There have been many many changes to how pension schemes are run and the tax relief on not only pension schemes but also pension scheme contributions in the last decade and indeed further back. Pensions are such a confusing thing to so many people that they take one look at the rules and regulations for pensions and decide they are too complicated and put them to one side.
There are however a few key things to know about pension contributions and tax relief on them. The way contributions are treated depends on what type of scheme you are in and whether it is a pension you have taken out yourself or a company scheme.
The essence is though that you get tax relief on your pension contributions at your highest rate of tax. If you pay tax at a rate higher than 20% though you will need to claim back the additional tax relief through your tax return. This can make pensions a very cost effective way of saving for your retirement, albeit the amount you can contribute is limited each year.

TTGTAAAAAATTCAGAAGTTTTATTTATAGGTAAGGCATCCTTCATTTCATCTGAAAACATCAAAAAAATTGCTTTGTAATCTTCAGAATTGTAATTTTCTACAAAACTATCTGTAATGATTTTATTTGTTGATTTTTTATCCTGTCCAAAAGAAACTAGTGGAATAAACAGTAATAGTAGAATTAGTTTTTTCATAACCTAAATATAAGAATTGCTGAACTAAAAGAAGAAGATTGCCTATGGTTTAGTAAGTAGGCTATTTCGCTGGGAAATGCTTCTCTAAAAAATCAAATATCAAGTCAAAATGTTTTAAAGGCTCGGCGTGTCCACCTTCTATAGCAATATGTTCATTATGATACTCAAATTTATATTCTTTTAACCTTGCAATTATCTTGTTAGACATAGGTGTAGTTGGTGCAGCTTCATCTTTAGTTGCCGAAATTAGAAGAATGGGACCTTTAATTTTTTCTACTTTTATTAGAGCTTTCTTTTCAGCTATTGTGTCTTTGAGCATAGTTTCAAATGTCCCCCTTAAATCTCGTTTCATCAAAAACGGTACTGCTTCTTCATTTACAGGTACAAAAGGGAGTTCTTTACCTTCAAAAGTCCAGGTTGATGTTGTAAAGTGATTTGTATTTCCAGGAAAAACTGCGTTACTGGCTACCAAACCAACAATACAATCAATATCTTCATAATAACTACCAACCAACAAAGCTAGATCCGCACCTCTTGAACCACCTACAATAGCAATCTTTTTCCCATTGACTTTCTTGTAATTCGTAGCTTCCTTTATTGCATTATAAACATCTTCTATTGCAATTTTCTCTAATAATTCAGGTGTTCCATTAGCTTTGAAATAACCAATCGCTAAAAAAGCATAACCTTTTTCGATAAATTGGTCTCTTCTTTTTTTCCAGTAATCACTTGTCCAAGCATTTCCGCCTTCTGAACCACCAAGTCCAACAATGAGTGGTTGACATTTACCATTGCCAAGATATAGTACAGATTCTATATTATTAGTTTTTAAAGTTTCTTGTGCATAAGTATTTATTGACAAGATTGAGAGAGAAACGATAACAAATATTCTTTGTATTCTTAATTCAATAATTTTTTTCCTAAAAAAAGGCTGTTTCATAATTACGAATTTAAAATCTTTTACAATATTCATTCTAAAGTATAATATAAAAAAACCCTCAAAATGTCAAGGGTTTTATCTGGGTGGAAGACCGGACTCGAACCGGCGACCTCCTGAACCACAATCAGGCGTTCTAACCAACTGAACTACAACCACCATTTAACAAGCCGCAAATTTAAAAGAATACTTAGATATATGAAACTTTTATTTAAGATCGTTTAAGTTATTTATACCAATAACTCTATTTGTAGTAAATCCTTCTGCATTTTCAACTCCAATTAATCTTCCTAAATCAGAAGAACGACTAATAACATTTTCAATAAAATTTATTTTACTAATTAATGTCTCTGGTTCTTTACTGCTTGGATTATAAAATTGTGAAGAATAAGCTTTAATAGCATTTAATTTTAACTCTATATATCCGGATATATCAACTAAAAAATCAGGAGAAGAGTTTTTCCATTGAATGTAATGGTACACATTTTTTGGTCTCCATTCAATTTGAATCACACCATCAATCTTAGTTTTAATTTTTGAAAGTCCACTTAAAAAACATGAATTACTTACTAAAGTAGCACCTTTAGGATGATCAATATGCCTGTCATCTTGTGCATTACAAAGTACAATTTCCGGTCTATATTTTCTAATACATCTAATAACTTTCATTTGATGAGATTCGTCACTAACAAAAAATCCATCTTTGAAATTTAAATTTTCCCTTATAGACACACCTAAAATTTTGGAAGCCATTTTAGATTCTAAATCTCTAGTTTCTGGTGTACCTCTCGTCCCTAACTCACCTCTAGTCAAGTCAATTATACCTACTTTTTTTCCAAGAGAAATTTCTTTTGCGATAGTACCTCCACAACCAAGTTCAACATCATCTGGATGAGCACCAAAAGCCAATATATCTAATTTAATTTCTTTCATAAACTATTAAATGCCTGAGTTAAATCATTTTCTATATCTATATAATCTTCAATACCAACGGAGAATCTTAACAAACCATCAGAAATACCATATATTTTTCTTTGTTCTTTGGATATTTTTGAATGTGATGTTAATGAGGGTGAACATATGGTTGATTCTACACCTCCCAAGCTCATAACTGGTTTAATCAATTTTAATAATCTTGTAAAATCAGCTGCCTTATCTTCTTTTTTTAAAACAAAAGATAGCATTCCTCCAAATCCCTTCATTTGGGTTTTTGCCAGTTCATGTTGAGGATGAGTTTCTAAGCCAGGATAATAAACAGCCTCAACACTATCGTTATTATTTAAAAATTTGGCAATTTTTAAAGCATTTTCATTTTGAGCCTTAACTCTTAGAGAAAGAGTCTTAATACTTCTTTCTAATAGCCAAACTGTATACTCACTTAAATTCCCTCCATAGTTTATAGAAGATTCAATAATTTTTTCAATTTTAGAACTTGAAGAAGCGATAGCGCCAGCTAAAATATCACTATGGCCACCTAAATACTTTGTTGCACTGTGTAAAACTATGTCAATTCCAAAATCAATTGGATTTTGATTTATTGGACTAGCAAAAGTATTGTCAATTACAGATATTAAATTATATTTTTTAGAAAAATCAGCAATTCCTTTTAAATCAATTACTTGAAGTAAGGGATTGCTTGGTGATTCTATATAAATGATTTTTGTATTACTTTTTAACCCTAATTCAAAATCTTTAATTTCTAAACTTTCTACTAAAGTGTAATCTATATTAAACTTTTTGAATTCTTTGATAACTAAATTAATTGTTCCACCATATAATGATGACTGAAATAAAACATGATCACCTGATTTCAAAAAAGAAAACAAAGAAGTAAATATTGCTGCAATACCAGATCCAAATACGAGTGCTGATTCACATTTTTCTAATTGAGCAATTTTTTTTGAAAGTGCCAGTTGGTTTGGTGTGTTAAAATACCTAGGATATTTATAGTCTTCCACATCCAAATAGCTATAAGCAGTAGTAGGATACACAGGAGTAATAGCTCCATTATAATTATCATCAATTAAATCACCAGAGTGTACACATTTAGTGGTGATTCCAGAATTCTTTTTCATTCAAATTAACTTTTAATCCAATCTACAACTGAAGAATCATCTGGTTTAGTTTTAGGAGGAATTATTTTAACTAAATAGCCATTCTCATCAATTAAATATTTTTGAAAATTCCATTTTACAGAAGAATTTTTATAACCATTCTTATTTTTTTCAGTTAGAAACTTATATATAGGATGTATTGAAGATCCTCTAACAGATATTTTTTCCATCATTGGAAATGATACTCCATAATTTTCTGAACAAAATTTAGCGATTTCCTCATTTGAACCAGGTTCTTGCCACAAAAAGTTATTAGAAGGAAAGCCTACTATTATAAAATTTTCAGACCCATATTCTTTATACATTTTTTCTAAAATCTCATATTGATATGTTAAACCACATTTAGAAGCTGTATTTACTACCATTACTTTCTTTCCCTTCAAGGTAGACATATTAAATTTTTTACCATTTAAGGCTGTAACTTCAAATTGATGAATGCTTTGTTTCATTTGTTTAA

If the pension is a personal one then the provider will claim back tax relief on your behalf at 20% – any further tax relief you will need to claim back yourself.
If the pension is a company one then it is likely (but not always the case) that your pension payments will be deducted from your salary before your salary is taxed so you will automatically get tax relief on your contributions.
When you come to retire you are currently allowed to take 25% of your pension fund as a tax free lump sum (although there are hints that this may be decreased), subject to certain limits. The rest of your pension is however taxed when you receive it. However, if you are a higher rate taxpayer when you are paying contributions and then a basic rate tax payer when receiving your pension payments this can work in your favour.